Searchers have all but given up hope of finding two people missing from an accident at sea last Friday.

Only one of the eight people on board the pleasure craft Gold Fin has been found alive. Vagia Zisi was rescured from an eyelid Saturday.

Rescue teams have found the bodies of five of the other passengers, including two small boys and Zisi's husband.

Two men are still missing: Dimitris Theodorides and Evangelos Mavrides, both aged 35. And, five days after the holiday-makers abandoned their burning boat for a life dinghy, it is extremely unlikely they are alive.

A C-130 cargo plane arrived in Thessaloniki late Tuesday night with the bodies of the dead.

For relatives waiting at the airport, there was no consolation. Clinging to each other for support, they tried to come to grips with what had happened.

Eleni Chatzopoulou, sister of one of the victims, said it still hasn't sunk in...the pain is overwhelming.

Vagia Zisi's husband Haralabos was buried Tuesday. Autopsies have determined the cause of death of all five passengers to be drowning, following days of exhaustion, dehydration, and hypothermia.

They all died between Sunday afternoon and early Monday morning.


Vaso Apostolopoulou, the Greek-Australian researcher who may be on the verge of finding a cure for cancer, is confident that the terror of cancer will soon be a thing of the past.

Since the news broke that initial tests on human cancer victims show her drug, H-FP can destroy tumours, the young researcher has been surrounded by the international media.

Vaso Apostolopoulou and her team have found that by attaching sugar to a synthetic form of the mucin found in cancerous cells, and injecting it into human subjects, they can reduce the size of tumours in human patients.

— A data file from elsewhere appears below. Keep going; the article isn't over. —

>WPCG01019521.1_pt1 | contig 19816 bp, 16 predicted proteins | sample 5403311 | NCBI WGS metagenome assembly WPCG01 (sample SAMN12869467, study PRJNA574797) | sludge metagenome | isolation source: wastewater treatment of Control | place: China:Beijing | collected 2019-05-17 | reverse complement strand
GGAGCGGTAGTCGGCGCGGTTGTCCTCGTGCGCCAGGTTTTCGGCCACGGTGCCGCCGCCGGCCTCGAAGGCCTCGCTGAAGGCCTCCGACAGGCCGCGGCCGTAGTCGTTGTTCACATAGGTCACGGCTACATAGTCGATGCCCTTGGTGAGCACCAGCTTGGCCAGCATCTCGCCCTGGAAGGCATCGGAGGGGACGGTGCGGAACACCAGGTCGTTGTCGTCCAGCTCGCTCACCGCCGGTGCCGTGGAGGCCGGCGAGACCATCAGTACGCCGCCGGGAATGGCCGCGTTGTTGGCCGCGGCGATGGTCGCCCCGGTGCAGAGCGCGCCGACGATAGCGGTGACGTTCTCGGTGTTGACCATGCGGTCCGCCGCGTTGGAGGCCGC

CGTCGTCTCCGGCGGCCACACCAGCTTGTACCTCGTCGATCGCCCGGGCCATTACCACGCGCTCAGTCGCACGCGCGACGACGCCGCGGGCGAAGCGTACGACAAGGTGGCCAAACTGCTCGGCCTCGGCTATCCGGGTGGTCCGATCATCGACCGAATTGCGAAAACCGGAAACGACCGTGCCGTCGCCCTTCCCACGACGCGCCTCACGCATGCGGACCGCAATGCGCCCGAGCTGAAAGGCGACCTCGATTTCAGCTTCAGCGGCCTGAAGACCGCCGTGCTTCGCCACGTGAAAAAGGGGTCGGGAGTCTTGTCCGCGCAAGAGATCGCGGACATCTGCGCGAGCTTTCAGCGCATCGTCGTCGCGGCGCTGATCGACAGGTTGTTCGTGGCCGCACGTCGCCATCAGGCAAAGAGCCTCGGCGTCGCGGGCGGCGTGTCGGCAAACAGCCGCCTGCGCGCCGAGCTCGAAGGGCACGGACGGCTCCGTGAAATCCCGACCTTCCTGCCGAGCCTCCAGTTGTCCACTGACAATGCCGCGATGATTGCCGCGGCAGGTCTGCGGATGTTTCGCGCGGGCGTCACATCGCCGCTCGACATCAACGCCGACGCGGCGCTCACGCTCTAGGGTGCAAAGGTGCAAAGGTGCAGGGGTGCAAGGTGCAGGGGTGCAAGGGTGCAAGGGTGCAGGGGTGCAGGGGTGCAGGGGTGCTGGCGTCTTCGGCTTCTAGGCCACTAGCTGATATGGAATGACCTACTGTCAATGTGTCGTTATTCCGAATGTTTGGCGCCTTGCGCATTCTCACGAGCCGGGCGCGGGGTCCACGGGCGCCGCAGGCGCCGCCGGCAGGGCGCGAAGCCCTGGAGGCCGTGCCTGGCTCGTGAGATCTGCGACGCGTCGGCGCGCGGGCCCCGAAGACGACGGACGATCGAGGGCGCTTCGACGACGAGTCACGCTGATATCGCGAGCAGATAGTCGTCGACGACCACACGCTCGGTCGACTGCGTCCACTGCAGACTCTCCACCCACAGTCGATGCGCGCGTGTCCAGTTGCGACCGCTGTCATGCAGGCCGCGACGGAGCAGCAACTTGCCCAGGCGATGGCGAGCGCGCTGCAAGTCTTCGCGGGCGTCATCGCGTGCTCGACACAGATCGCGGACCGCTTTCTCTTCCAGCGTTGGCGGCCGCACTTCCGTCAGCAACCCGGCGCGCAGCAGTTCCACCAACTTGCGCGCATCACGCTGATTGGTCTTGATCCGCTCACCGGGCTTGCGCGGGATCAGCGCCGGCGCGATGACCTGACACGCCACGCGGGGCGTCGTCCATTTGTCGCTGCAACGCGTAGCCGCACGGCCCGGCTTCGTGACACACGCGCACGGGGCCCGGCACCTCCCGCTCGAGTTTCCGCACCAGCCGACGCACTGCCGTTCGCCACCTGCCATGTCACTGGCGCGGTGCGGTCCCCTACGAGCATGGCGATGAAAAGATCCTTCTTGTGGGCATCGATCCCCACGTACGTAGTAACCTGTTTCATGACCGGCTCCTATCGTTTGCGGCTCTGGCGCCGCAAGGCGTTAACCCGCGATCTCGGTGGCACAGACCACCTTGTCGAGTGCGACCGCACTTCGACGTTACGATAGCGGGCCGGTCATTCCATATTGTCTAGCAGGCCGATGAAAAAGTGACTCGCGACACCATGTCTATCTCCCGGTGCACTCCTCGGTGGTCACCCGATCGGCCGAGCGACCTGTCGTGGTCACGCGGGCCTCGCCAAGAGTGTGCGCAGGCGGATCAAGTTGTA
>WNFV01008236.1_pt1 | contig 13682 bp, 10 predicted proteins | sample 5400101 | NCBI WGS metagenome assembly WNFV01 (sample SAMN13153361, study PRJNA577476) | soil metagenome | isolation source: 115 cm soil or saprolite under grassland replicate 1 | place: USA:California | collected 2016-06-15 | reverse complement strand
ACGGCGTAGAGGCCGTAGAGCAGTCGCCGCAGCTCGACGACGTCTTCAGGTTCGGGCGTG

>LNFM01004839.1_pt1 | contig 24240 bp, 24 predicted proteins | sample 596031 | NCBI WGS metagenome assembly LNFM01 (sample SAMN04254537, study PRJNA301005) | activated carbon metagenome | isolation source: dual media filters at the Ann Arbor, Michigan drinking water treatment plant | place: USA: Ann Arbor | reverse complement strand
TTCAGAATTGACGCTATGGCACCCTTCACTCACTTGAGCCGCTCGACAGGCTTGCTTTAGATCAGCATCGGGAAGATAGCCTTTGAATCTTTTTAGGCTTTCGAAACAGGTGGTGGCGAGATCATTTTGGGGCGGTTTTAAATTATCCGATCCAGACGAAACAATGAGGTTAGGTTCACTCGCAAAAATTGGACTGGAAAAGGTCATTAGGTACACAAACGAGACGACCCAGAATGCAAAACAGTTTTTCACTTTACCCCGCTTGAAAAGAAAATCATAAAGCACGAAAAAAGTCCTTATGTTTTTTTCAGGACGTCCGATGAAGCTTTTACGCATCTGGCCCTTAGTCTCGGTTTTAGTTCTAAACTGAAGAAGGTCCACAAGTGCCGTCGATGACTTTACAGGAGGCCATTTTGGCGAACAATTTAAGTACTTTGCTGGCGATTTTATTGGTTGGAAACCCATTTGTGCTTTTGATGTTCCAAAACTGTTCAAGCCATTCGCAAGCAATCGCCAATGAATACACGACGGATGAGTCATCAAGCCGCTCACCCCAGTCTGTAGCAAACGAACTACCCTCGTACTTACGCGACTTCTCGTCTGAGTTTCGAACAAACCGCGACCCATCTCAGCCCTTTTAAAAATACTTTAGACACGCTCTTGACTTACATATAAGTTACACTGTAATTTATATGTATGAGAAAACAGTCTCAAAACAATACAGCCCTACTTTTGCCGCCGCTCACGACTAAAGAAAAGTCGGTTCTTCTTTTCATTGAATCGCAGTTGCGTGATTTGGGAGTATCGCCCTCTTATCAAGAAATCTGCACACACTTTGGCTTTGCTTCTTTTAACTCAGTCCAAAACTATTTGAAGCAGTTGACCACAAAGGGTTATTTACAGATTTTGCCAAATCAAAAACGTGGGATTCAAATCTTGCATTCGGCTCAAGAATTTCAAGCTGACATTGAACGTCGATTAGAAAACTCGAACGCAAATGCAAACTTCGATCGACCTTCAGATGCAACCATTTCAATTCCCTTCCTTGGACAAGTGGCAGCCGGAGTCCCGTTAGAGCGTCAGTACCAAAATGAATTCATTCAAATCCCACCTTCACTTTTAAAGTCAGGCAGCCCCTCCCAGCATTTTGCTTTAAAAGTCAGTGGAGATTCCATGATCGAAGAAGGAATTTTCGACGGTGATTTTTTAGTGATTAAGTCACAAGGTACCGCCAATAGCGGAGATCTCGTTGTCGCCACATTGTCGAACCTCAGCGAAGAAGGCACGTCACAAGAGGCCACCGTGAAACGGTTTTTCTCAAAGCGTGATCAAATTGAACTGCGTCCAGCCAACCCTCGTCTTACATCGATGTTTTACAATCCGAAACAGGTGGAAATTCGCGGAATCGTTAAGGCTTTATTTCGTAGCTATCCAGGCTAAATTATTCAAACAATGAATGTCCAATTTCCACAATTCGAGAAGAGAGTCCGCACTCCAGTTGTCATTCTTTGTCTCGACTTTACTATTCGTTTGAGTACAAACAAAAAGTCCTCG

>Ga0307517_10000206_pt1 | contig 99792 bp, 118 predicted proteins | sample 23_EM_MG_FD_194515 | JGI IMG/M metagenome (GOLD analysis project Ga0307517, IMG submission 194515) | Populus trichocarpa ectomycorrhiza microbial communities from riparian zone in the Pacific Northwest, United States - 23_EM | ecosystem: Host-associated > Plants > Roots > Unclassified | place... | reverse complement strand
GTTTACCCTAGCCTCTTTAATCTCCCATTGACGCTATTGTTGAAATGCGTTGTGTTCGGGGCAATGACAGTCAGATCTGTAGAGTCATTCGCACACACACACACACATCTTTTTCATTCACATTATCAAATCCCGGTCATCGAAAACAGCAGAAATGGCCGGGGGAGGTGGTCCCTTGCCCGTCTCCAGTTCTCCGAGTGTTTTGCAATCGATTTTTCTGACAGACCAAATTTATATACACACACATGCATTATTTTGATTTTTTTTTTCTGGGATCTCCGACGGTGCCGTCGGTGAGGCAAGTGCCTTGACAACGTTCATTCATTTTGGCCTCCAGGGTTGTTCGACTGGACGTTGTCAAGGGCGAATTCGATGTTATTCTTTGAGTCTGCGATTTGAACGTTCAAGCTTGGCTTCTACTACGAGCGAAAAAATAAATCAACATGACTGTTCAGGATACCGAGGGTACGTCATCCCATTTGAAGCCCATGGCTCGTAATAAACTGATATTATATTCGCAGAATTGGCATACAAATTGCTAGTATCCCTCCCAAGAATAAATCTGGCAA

The second round of human tests with H-FP will end in five years. If the drug proves effective, it will be used as a vaccine as well as a cure.

During a television interview in Australia, Apostolpoulou was asked what she thinks the prospects are.

Her hopes are based on the results of her research so far. In the first human trials, 30 women with breast cancer tried H-FP. And the results were encouraging.

The second round of human tests with H-FP, due to start soon, will end in five years. If the drug proves effective, it will be used as a vaccine as well as a cure.


A system of earthquake prediction developed by Greek scientists continues to generate controversy at the international seismology conference in Thessaloniki.

Proponents of the so-called VAN system say that interpretation of electric signals that precede a major quake can allow them to give early warning of a major shaker.

But Tuesday, Greek seismology professor Vassilis Papazachos, in charge of organising the conference, called the system useless.

While the head of the VAN team, Panayiotis Varotsos listened, Papazachos said that as long ago as 1977, he had published a long paper detailing why VAN doesn't work.

Papazachos said it confuses various types of electric signals.

The question many asked following that was, why has the Japanese government decided to fund VAN in Japan?

One seismologist from Japan said the government isn't officially adopting the system, but that Japanese and Greek seismologists will conduct experiments with it.

VAN does have international supporters. Otto Koolhannik, a professor at Upsala University in Sweden, says some areas need further work, but it's basically sound.


Philip von Scheller of the International Olympic Committee wrapped up his visit to Athens with a favourable impression of the city's ability to host the 2004 Olympics.

Scheller, an Austrian, and American colleague George Killian became the 75th and 76th IOC members to visit Athens, to assess the candidate- city.

The IOC will choose one of five finalists to host the games next month.

Athens successfully hosted the world track and field championships LAST month, creating hope in Athens that it will beat out the other finalists, Buenos Aires, Cape Town, Rome, and Stockholm.

Wrapping up his stay, Scheller said the Athens bid is strong. He added that the facilities and infrastructure offered by the city are much- improved on 1991, the year of his last visit.

Killian agreed that Athens has a good chance of getting the games.

© ANT1 Radio 1997